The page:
|Oracle® Traffic Director Administrator's Guide
11g Release 1 (220.127.116.11.0)
Part Number E21036-04
|PDF · Mobi · ePub|
In the context of Oracle Traffic Director instances, high availability includes the following capabilities:
Receive and serve client requests without downtime caused by hardware failures, kernel crashes, and network issues.
You can set up a highly available traffic routing and load-balancing service for your enterprise applications and services by configuring two Oracle Traffic Director instances to provide active-active or active-passive failover. For more information, see Section 14.2, "Creating and Managing Failover Groups."
If an Oracle Traffic Director process crashes, it restarts automatically.
Oracle Traffic Director provides two levels of availability, application level and node level. Application level availability is the default feature and does not require any additional configuration. Application level availability ensures that the load balancing service is monitored through the Oracle Traffic Director Watchdog daemon and is available even during application level failures such as process crash. This feature ensures that Oracle Traffic Director as a software load balancer can continue to front-end requests to back-end applications even if there is a software issue within the load balancing service. The node level availability ensures that Oracle Traffic Director continues to front-end requests to back-end applications even if the system/vServer crashes because of issues such as CPU failure or memory corruption. For node level availability, Oracle Traffic Director must be installed on two compute notes or vServers, and a failover group must be configured between them.
To provide high availability to the Oracle Traffic Director instance itself, each load balancer server instance includes at least three processes, a watchdog process, a primordial process, and one or more load balancer processes. The watchdog process spawns the primordial, which then spawns the load balancer processes. The watchdog process and the primordial process provide a limited level of high availability within the server processes. If the load balancer process or primordial process terminates abnormally for any reason, then Oracle Traffic Director watchdog is responsible for restarting these services, to ensure that Oracle Traffic Director as a software load balancer service continues to be available. An Oracle Traffic Director instance will have exactly one watchdog process, one primordial process and one or more load balancer processes.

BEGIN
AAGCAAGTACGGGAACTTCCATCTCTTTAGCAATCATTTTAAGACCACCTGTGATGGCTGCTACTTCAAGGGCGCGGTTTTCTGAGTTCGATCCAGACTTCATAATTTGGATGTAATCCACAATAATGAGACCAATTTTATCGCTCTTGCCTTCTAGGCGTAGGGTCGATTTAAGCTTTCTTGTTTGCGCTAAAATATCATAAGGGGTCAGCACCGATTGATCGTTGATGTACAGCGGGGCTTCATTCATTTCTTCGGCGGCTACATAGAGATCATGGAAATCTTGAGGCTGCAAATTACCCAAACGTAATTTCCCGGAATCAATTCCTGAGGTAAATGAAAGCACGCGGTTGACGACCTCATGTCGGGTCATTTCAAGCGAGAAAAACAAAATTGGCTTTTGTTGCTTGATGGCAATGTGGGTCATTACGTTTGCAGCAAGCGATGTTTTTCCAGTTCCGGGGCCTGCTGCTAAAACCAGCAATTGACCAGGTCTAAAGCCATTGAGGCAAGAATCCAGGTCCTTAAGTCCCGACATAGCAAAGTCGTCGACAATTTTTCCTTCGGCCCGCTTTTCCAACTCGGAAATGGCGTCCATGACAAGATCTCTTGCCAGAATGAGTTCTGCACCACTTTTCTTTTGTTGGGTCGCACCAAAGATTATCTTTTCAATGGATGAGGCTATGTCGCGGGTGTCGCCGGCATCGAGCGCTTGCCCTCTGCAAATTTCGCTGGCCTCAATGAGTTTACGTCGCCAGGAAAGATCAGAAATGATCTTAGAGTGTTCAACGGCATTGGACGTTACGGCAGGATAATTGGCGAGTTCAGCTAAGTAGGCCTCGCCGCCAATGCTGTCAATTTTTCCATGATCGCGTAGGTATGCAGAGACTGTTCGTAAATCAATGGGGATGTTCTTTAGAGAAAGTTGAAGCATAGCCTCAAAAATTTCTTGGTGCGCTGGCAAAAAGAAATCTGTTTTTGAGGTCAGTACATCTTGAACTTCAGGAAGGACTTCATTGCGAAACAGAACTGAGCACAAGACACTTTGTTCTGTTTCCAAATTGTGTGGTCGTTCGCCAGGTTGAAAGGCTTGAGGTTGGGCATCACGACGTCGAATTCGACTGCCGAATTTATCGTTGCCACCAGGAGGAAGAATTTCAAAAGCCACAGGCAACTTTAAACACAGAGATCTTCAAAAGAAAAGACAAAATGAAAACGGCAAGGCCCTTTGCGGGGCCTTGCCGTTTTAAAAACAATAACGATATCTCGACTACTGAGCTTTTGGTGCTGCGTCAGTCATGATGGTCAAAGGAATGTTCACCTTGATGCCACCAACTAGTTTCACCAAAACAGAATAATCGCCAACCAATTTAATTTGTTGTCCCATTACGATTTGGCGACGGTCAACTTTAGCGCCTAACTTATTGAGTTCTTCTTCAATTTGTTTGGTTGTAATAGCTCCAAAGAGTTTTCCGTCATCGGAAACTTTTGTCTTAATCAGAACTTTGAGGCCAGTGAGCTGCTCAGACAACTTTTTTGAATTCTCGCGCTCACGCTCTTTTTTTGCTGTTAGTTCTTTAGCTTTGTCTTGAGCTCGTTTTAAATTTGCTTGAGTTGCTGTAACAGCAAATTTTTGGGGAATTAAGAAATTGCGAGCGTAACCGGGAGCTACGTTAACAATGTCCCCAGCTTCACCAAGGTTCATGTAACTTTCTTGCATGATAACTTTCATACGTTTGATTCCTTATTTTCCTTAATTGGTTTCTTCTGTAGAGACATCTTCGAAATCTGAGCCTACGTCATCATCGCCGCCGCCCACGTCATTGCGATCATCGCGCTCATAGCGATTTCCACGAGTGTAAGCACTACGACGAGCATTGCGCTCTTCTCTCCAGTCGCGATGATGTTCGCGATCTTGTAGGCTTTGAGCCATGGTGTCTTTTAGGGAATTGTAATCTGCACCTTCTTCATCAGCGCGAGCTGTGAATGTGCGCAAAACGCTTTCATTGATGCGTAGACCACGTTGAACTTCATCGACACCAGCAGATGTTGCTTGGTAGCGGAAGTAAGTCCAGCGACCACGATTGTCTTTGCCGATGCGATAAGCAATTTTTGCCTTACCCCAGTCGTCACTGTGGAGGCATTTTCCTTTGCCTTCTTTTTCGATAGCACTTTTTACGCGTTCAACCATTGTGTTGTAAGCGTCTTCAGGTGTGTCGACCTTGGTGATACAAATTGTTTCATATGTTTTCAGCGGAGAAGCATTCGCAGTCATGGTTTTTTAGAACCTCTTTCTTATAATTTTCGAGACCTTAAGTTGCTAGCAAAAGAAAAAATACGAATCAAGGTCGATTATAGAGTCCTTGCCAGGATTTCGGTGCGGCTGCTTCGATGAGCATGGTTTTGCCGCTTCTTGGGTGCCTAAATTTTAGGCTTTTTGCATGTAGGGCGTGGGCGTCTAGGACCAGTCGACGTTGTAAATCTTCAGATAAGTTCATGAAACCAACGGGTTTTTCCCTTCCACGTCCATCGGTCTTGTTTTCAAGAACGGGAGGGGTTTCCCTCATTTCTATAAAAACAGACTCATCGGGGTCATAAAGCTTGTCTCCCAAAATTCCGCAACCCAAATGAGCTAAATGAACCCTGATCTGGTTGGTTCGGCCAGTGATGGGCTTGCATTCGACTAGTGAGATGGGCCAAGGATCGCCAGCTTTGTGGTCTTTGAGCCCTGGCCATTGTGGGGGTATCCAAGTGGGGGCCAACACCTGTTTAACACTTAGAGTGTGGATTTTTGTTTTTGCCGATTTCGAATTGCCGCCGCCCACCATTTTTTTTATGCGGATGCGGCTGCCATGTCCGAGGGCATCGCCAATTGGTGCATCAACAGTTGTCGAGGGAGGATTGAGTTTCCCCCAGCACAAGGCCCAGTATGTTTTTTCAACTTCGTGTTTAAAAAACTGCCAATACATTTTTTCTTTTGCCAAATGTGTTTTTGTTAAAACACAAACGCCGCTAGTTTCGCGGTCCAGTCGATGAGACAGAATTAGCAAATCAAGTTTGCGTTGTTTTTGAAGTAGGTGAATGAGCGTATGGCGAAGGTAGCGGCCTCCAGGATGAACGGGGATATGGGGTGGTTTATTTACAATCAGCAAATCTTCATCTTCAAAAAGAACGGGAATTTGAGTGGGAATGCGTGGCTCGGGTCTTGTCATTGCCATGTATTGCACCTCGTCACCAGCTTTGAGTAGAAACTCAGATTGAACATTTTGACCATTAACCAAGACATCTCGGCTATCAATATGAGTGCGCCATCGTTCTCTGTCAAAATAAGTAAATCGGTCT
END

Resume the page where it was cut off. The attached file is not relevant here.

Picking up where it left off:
Most configuration changes to Oracle Traffic Director instances can be deployed dynamically, without restarting the instances and without affecting requests that are being processed. For configuration changes that do require instances to be restarted, the administration interfaces—CLI and administration console—display a prompt to restart the instances.
Distribute client requests reliably to origin servers in the back end.
If a server in the back end is no longer available or is fully loaded, Oracle Traffic Director detects this situation automatically through periodic health checks and stops sending client requests to that server. When the failed server becomes available again, Oracle Traffic Director detects this automatically and resumes sending requests to the server. For more information, see Section 14.3, "Configuring Health-Check Settings for Origin-Server Pools."
In each origin-server pool, you can designate a few servers as backup servers. Oracle Traffic Director sends requests to the backup servers only when none of the primary servers in the pool is available. For more information, see Section 6.3, "Modifying an Origin-Server Pool."
You can reduce the possibility of requests being rejected by origin servers due to a connection overload, by specifying the maximum number of concurrent connections that each origin server can handle.
For each origin server, you can also specify the duration over which the rate of sending requests to the server is increased. This capability helps minimize the possibility of requests getting rejected when a server that was offline is in the process of restarting.
For more information, see Section 7.3, "Modifying an Origin Server."